Quarantine your infected users spreading malware
vitroth+ at cmu.edu
Wed Mar 1 19:36:45 UTC 2006
--On Wednesday, March 01, 2006 11:42:01 -0600 Jack Bates
<jbates at brightok.net> wrote:
> Do you find that web redirection actually stems the flow of calls to the
> helpdesk? We find that anything out of the normal usually results in a
> customer calling the helpdesk just because they weren't expecting it. We
> found this to be true of email notifications as well.
We believe it does help to an extent. But more importantly to us the same
system that sent the notices and quarantined the host also is tracking the
incident. Its visible to the help desk staff and the security staff, and
searching there first when a user contacts us is standard procedure. Prior
to this system we were keeping track of suspended machines by hand or via
email. In the summer of 2003, when the big windows RPC vulnerability was
out, and both Blaster and Welchia happened, we knew right away that we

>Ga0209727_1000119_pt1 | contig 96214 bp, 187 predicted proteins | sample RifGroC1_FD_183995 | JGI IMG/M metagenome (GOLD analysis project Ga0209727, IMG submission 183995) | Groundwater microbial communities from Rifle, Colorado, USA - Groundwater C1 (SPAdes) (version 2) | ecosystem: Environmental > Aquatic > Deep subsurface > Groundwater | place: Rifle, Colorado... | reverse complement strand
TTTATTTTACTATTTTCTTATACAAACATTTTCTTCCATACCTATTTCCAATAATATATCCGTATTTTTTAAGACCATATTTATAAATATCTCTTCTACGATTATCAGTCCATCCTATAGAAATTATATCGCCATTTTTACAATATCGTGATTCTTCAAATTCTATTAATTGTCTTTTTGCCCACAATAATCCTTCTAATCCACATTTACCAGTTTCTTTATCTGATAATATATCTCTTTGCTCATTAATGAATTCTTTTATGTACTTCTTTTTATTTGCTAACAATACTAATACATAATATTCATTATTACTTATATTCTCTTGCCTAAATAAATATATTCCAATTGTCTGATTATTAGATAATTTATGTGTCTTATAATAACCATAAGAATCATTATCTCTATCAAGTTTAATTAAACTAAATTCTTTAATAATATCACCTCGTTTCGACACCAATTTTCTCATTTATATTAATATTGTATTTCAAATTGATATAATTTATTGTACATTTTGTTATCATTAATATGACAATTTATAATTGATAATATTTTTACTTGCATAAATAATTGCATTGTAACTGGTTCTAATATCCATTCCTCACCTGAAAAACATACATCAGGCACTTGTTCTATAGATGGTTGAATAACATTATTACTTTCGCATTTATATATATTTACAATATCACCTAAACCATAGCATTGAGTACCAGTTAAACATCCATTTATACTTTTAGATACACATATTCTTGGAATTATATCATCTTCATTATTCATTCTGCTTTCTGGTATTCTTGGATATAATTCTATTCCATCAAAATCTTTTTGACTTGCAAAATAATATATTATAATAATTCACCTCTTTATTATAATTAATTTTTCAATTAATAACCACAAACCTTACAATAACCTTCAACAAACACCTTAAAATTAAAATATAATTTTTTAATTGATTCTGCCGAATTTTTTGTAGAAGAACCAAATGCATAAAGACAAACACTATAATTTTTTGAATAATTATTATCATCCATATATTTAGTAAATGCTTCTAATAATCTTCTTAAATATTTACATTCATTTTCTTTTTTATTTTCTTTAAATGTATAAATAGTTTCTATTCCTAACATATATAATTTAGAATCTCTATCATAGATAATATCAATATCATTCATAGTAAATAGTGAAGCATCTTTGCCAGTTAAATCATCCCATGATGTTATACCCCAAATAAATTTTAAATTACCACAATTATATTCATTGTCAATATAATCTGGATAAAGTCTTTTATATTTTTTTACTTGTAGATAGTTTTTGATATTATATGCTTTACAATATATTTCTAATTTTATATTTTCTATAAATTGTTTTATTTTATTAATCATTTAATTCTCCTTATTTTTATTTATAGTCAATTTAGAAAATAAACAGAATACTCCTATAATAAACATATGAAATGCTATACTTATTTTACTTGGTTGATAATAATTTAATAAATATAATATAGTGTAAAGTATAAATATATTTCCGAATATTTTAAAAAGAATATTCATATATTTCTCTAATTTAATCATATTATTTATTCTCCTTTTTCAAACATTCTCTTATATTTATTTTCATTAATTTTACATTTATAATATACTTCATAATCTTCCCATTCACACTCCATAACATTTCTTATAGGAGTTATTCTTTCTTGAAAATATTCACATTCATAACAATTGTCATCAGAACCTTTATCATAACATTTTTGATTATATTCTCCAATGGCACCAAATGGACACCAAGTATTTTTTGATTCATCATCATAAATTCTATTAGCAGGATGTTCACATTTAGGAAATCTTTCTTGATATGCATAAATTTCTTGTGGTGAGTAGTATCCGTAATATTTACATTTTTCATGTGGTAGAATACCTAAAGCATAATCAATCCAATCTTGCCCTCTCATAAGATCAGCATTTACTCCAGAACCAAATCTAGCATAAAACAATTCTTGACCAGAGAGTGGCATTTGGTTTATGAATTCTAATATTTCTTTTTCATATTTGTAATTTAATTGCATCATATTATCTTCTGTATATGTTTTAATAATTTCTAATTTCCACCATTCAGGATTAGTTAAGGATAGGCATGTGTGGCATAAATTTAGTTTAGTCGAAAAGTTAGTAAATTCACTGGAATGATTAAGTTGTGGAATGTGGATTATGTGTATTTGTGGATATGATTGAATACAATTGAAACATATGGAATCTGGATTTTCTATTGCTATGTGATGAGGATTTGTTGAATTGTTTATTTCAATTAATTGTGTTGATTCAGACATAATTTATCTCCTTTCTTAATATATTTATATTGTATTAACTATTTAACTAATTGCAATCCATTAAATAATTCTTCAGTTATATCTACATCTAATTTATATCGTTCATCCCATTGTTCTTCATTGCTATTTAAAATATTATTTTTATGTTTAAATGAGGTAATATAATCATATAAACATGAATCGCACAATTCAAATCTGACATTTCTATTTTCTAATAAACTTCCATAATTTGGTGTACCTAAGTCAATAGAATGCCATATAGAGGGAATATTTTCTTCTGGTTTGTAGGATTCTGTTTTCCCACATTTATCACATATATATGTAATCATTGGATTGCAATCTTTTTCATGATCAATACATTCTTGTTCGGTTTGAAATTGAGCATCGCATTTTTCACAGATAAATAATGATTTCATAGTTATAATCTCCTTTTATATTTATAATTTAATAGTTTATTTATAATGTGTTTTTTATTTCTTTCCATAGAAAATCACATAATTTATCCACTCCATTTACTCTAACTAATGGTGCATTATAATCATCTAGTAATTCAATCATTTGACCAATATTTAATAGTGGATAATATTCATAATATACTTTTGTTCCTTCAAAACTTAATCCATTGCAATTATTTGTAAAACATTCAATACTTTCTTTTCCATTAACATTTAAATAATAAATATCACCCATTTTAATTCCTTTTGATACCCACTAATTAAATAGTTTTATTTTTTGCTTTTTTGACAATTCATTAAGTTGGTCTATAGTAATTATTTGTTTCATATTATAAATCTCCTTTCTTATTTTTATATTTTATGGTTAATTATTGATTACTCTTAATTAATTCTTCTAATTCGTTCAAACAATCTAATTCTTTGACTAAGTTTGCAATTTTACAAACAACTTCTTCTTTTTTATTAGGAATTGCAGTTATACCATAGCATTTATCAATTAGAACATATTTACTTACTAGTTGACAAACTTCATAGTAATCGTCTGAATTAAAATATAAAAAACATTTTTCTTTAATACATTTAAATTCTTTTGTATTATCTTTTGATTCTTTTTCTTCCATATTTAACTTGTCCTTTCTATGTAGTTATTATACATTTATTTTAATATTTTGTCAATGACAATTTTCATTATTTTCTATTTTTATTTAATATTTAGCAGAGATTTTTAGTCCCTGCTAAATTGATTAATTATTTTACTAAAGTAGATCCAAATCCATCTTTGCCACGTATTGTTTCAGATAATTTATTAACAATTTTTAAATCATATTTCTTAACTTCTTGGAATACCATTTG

needed a system to track the *hundreds* of suspend/restore requests we were
processing. First it was just a tracking system, then it became a full
automated notification and suspension system.
One of the things we do is send vulnerability notices for large scale OS
vulnerabilities. For example, for the Windows Print Spooler vulnerability,
MS05-043, we scan our network multiple times a day and send notices to the
owners of vulnerable machines. The user/admin then has 24 hours to patch
the machine and use the web app to tell us they did. If they don't do so
the machine is suspended. Once suspended they can still use the web app to
restore themselves. However if we find a machine is still unpatched after
we've been told it was patched we immediately suspend it.
> The other issue is,
> of course, differing what we are doing with those thousands of annoying
> ads that make users believe they are infected.
Well, once they're quarantined they should stop getting those ads and just
get your quarantine notice, so that should be different, right?
More information about the NANOG